And we might have different levels of socialization–but that diminishment of direct person-to-person contact has concrete negative effects, because the biological benefits of in-person socialization have not changed.

Does that seem discouraging? Well, sure–but such harsh truths can also fortify us against rhetoric that promises grand leaps on the personal scale. Evangelical and white-supremacist groups don’t offer much in the way of accurate facts, but they do offer the idea of a gap in our sense of self that they know how best to explain, and to fill.

So if we can take away that sense of a gap, the supposed “emptiness” that arises in the tension between having so much wonder, and things in our lives still not going right…

If we dispel the myth that digital revolution and other forms of new tech can ever truly transform us as individual sentient beings…

Then there will be no ache for evangelical and white-nationalist groups to answer.

And now wouldn’t that just be the most useful innovation of them all?

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  • Major Major

    This reminds me of something I came across on a podcast which talks about transhumanism, in particular Zoltan Istvan’s view: There are many secular thinkers who argue in terms of a utilitarian future, as if the only discussion was a morality that was focused on doing the most amount of good for the most amount of people.

    It seems to me that it comes from a very Western perspective, especially those who don’t worry on a day to day basis on the thoughts of survival or really any concerns of means.

  • “especially those who don’t worry on a day to day basis on the thoughts of survival or really any concerns of means.”

    …Which is unfortunately a more and more select view, isn’t it? My heart is with a lot of my friends in Canada and the U.S., bracing amid all the economic turmoil for the next major downturn–many of whom never saw any improvement whatsoever between this looming crisis and the last. Our discourse on progress has always been widely at odds with reality for the vast majority, hasn’t it?

    William Gibson said it best with respect to SF, I think: “The future is already here — it’s just not evenly distributed.”

    But–I hope you and yours are battening down the hatches as well as possible. Have a great weekend, Major Major!

  • David Peebles

    Should be “us atheists,” not “we atheists.”

  • Chuck Johnson

    I saw that, too.

  • Chuck Johnson

    “However, on whole, who in the secular community leans on “traditional” values to stump for atheism?”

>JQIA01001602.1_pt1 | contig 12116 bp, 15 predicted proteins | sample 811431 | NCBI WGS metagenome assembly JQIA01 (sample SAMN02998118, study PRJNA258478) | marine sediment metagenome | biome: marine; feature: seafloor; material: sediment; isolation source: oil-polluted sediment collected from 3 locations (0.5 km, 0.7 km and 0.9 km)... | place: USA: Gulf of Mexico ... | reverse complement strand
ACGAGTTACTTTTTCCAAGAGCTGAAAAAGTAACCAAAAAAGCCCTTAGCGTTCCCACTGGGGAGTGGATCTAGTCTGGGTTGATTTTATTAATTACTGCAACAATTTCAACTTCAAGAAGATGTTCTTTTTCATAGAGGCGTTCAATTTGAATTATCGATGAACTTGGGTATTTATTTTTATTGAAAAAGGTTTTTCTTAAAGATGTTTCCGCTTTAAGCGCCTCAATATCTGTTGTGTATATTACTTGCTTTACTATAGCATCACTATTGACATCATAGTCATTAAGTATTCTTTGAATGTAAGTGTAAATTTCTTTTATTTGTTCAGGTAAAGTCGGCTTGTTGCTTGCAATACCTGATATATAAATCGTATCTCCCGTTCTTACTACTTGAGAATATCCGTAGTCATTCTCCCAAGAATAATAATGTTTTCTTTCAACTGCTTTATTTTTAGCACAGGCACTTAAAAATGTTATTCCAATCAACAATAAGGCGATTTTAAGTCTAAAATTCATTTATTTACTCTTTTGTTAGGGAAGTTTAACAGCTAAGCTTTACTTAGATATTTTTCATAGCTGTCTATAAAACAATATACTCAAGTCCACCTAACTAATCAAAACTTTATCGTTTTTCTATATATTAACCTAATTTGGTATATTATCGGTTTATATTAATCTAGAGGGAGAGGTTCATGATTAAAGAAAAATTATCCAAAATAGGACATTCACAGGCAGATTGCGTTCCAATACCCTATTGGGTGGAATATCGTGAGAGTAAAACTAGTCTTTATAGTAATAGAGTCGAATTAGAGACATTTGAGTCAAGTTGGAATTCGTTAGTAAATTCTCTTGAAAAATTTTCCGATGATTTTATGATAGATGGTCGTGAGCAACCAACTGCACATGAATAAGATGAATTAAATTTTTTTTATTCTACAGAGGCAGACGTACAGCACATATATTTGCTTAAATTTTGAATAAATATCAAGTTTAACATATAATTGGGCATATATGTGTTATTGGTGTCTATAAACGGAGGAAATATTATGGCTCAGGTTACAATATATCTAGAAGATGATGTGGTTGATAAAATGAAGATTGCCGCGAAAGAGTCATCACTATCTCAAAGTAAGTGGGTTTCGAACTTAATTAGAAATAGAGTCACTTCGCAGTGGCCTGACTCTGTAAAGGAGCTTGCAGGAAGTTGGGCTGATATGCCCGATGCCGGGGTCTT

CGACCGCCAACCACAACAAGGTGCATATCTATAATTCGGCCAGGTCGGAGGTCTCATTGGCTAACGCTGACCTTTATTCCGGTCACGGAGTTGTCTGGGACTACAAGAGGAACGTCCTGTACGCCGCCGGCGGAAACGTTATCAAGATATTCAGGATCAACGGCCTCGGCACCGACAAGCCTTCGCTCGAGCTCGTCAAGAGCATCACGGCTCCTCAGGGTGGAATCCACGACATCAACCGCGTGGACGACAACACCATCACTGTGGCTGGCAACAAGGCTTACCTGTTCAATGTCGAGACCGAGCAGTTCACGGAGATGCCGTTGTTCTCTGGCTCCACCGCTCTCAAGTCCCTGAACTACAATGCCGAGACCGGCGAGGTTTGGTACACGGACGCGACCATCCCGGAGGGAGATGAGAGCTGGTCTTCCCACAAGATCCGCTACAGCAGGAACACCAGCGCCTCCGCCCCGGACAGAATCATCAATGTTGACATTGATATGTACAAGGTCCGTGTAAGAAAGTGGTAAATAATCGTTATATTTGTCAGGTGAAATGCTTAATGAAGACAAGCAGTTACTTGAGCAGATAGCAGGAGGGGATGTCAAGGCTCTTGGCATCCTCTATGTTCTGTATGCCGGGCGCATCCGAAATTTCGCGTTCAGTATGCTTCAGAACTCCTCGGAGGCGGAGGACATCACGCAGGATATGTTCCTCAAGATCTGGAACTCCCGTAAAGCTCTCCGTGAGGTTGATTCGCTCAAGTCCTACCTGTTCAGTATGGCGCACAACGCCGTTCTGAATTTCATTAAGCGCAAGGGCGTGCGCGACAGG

We have to lean on traditional ideas as a foundation.
    Innovation has little meaning unless it is compared to what went before.
    Traditional ideas count for a lot.

  • Chuck Johnson

    But our fundamental constitution is not changed by living in a more elaborate world. We are not intrinsically more advanced just because we’re in contact with innovative tech.

    I disagree.
    My definition of more advanced, more successful and better of is this:
    Better ways of surviving and better ways of evolving are the definitions of “better off” for living things on Earth.

    Innovative tech gives us the tools to be better off, to survive and evolve more efficiently.
    Specific uses of that new technology can cause specific harms, but in the long run, the tools of technology have in the past, and will continue in the future, to make life better for people.

  • Chuck Johnson

    There are many secular thinkers who argue in terms of a utilitarian future, as if the only discussion was a morality that was focused on doing the most amount of good for the most amount of people.

    The definition of morality that you cite leaves out the very important definition of “good”.
    Without more information about what’s “good”, the conversation becomes bland and banal.

    Then, good defines morality, morality defines good, and we are all still guessing what “good” and “morality” might actually consist of.

    I do agree that we need to do as much good as possible for the human race, but that sentiment is not nearly detailed enough or specific enough.